Microsoft made no secret of gunning for both Chromebooks and MacBooks at its education event, where it announced both Windows 10 S and the new Surface Laptop that runs it. Here's how specs and features of the Surface Laptop compare to those of the 12-inch MacBook released last year.


The Surface Laptop is the larger device. It's nearly 12-percent taller, 9-percent wider and 10-percent thicker than the 12-inch MacBook.


The Surface is also 26-percent heavier, though both are very light devices.


Both makers opt for aluminum builds – or, in the case of Microsoft, aluminum on the outside. The Surface Laptop's entire keyboard area has an Alcantara (fabric) covering, the same material we saw on the Signature Type Cover for Surface Pro 4.


Each machine is available in four color variants. Apple sticks to metallics, while Microsoft adds a little more color with blue and burgundy options.

Display size

The 13.5-inch display on the Surface has a 3:2 aspect ratio. The 12-inch MacBook, with its 16:10 aspect ratio, packs in 23-percent less screen space overall.


The Surface has a touchscreen display, but Apple saves the touchscreens for phones and tablets.

Display resolution

The MacBook display packs in more pixels, but we don't expect the Surface Laptop to fall too far behind (if at all) in terms of display quality.

Force Touch trackpad

The MacBook has a solid-state Force Touch trackpad that meets your taps and gestures with haptic feedback instead of physical movement. Not everyone may feel this to be an advantage, so it's worth considering if you have strong trackpad preferences.


As we mentioned, the Surface keyboard has that Alcantara fabric-covered keyboard area, meant for a soft touch that's also easy to clean. The MacBook has a typical backlit plastic-keys-on-aluminum-base keyboard.

Fingerprint sensor

Neither machine lets you log in with your fingerprint.

Face recognition

The Surface, however, does offer biometric logins via the Windows Hello facial recognition feature.

Stylus support

The touchscreen Surface also supports the Surface Pen (sold separately).


Microsoft has not published clock speeds for the Surface Laptop, but it uses the latest Kaby Lake (seventh-generation) Intel Core i-series chips.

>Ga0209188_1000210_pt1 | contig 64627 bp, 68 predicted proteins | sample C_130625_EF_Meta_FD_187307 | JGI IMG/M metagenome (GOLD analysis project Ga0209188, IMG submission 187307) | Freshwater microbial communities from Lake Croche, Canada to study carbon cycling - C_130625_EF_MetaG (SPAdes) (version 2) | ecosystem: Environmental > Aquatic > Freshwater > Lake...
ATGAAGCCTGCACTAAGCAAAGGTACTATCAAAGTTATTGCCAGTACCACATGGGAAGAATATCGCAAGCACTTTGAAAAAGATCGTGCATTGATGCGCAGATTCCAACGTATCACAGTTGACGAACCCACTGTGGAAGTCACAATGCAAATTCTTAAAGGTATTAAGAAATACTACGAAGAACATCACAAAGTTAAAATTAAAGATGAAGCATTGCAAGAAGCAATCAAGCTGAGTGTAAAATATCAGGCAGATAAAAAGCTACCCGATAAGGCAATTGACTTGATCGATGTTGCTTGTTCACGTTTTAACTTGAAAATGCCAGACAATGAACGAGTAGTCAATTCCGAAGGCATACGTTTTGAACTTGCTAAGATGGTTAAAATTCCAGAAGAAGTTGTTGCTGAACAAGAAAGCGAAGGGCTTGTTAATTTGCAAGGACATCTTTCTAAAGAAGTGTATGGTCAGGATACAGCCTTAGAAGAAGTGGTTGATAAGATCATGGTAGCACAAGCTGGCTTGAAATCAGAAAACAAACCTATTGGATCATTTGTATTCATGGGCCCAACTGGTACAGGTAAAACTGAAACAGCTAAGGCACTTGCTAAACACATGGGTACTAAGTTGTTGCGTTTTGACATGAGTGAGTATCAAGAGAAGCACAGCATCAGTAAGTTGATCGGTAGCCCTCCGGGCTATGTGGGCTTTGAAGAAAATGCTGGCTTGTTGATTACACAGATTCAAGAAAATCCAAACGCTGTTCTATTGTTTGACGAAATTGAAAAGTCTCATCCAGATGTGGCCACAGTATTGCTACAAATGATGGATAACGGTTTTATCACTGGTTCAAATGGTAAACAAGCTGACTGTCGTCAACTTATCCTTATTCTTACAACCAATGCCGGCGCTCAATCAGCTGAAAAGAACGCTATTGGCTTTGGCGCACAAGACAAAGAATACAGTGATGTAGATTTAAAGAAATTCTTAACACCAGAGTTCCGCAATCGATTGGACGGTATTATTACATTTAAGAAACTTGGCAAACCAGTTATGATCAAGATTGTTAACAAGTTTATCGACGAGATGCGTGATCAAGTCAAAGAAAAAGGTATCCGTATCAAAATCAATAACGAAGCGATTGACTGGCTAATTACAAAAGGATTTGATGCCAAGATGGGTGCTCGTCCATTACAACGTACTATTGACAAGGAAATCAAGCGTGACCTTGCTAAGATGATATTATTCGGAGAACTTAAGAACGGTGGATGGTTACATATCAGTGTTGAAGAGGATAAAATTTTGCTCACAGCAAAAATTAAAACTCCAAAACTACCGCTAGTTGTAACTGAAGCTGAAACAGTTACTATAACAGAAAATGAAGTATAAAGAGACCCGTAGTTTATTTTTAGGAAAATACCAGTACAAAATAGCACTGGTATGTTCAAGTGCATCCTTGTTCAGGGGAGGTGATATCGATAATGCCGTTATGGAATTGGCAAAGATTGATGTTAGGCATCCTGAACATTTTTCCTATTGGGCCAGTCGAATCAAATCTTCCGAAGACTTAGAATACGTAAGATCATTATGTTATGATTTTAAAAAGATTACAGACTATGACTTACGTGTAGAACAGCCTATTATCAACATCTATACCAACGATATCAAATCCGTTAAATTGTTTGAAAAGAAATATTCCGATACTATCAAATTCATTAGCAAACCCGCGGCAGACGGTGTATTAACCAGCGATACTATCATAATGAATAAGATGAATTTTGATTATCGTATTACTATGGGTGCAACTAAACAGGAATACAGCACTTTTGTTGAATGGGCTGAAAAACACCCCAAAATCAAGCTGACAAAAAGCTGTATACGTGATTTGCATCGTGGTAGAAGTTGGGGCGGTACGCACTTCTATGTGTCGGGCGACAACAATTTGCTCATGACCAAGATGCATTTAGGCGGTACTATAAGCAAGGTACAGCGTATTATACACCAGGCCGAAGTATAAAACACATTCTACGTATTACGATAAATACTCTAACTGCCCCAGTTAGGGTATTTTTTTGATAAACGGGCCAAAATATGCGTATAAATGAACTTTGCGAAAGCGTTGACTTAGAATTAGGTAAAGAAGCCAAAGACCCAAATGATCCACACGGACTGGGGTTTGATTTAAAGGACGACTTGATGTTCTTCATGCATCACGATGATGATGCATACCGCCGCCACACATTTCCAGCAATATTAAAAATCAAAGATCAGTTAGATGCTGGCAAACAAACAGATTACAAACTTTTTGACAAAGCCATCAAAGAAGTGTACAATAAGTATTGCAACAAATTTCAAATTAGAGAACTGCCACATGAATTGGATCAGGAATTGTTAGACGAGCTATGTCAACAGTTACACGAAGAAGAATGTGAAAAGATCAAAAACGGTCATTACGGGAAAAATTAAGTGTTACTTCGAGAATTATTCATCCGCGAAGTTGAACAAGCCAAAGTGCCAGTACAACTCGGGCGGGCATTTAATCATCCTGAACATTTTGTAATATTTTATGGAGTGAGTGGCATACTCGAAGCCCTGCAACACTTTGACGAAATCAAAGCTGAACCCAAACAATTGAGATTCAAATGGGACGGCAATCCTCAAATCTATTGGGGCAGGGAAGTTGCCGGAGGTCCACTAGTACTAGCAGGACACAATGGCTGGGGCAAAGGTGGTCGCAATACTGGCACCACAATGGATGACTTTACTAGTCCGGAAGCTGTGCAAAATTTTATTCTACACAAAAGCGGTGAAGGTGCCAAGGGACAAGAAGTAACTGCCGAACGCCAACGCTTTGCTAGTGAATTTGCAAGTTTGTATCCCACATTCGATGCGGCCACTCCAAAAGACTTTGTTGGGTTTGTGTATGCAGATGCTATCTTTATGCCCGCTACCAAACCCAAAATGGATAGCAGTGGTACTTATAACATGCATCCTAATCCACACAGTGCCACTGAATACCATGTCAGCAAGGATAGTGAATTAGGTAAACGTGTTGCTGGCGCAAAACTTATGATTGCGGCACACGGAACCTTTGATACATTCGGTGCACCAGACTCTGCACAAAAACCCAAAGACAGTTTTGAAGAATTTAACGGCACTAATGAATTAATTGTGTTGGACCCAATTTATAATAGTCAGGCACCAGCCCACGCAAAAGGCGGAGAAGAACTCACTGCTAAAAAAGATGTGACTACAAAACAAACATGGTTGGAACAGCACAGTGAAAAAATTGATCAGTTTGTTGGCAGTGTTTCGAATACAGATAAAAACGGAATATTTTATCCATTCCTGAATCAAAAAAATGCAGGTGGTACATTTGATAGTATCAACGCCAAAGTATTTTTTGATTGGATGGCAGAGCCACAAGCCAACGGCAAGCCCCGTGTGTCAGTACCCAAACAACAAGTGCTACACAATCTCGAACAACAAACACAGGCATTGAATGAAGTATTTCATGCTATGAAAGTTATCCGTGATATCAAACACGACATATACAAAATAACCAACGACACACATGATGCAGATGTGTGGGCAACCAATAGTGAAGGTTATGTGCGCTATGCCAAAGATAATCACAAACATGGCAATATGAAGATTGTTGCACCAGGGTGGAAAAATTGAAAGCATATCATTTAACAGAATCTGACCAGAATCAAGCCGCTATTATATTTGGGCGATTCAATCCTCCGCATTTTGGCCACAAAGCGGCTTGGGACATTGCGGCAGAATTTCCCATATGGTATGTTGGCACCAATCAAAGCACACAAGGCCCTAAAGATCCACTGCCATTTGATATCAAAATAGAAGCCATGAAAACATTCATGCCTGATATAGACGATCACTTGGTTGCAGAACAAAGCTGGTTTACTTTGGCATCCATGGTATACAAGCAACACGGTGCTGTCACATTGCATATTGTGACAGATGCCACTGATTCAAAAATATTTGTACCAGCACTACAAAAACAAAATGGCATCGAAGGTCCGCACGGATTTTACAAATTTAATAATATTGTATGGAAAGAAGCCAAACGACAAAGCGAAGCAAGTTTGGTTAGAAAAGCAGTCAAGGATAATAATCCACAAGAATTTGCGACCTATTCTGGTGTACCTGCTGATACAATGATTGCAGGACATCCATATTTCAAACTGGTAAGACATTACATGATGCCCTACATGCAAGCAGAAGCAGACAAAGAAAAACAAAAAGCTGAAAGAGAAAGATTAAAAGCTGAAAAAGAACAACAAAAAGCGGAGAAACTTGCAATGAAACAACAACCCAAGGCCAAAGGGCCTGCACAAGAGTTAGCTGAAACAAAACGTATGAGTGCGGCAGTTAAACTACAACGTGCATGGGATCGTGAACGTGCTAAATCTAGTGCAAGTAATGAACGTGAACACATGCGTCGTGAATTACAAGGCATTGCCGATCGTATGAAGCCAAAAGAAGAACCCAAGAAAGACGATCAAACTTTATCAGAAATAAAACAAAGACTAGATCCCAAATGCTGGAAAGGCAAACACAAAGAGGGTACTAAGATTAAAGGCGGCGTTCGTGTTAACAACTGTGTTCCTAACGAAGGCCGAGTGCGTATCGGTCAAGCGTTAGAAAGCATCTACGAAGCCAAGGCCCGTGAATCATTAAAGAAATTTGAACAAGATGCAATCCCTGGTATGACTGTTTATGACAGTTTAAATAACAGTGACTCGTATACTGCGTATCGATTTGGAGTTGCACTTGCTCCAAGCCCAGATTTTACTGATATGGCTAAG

Even the Core i5 processor seen in the entry-level Surface Laptop should be a big upgrade over the highest-end (m7 configurable) chip option for the 12-in MacBook.


If you opt for a Surface Laptop with an i7 processor, you'll get improved graphics as well.


The Surface has three tiers of RAM ranging from 4 GB to 16 GB. The MacBook has one 8 GB option.


The entry-level Surface Laptop has 128 GB of built-in storage. Beyond that, both machines are available with either 256 or 512 GB.


Microsoft's decision to use only one legacy USB 3.0 port seems like a questionable one. At its launch event, it touted the Surface Laptop as one that will last through four years of school, and the USB 3.0 standard is aging. It does include a mini DisplayPort as well.

The MacBook is at the other extreme, only providing one USB-C port. Our ideal machine would provide both legacy USB and USB-C, to help bridge the gap between past and future.

SD card reader

Neither machine has an SD card slot.

Charging port

The Surface has a dedicated Surface Connect port for charging, but on the MacBook, you'll have to use the lone USB-C port.

Headphone jack

Laptops are axing ports left and right, but they're still hanging onto the headphone jack.


Microsoft put "omnisomnic" speakers behind the keys on the Surface Laptop, which have Dolby Audio Premium. The MacBook has a standard set of stereo speakers.


Microsoft makes big promises about the battery life on the Surface Laptop. We'll put those claims to the test when we get our hands on one. If they hold true, the Surface is more likely to last through a marathon day without charging.


The webcam on the Surface has a higher resolution than the one on the MacBook, which should mean sharper video calls and conferencing.

Operating system

The Surface Laptop is the first machine to be announced with the Windows 10 S operating system, which is designed for educational use. It seems to look and feel a lot like Windows 10, except for that it only runs applications from the Windows Store. For the rest of the year, Surface Laptop buyers also have the option of switching to Windows 10 Pro for free, and it will reportedly cost $50 to upgrade after that.

The MacBook, of course, runs Apple's latest desktop software, macOS Sierra.


The Surface is available for pre-order now, to start shipping and hitting stores on June 15. The current iteration of the 12-inch MacBook hit shelves a little over a year ago.

Starting price

The 12-inch MacBook is US$300 more than the Surface Laptop. The expense might be worth it to Apple fans that want to keep all their devices in the same ecosystem, but for others that prioritize performance, eye specs alone or prefer the Windows operating system, the Surface Laptop provides a better value.

Stay tuned for a review of the new Surface Laptop, or read up on the 12-inch MacBook.

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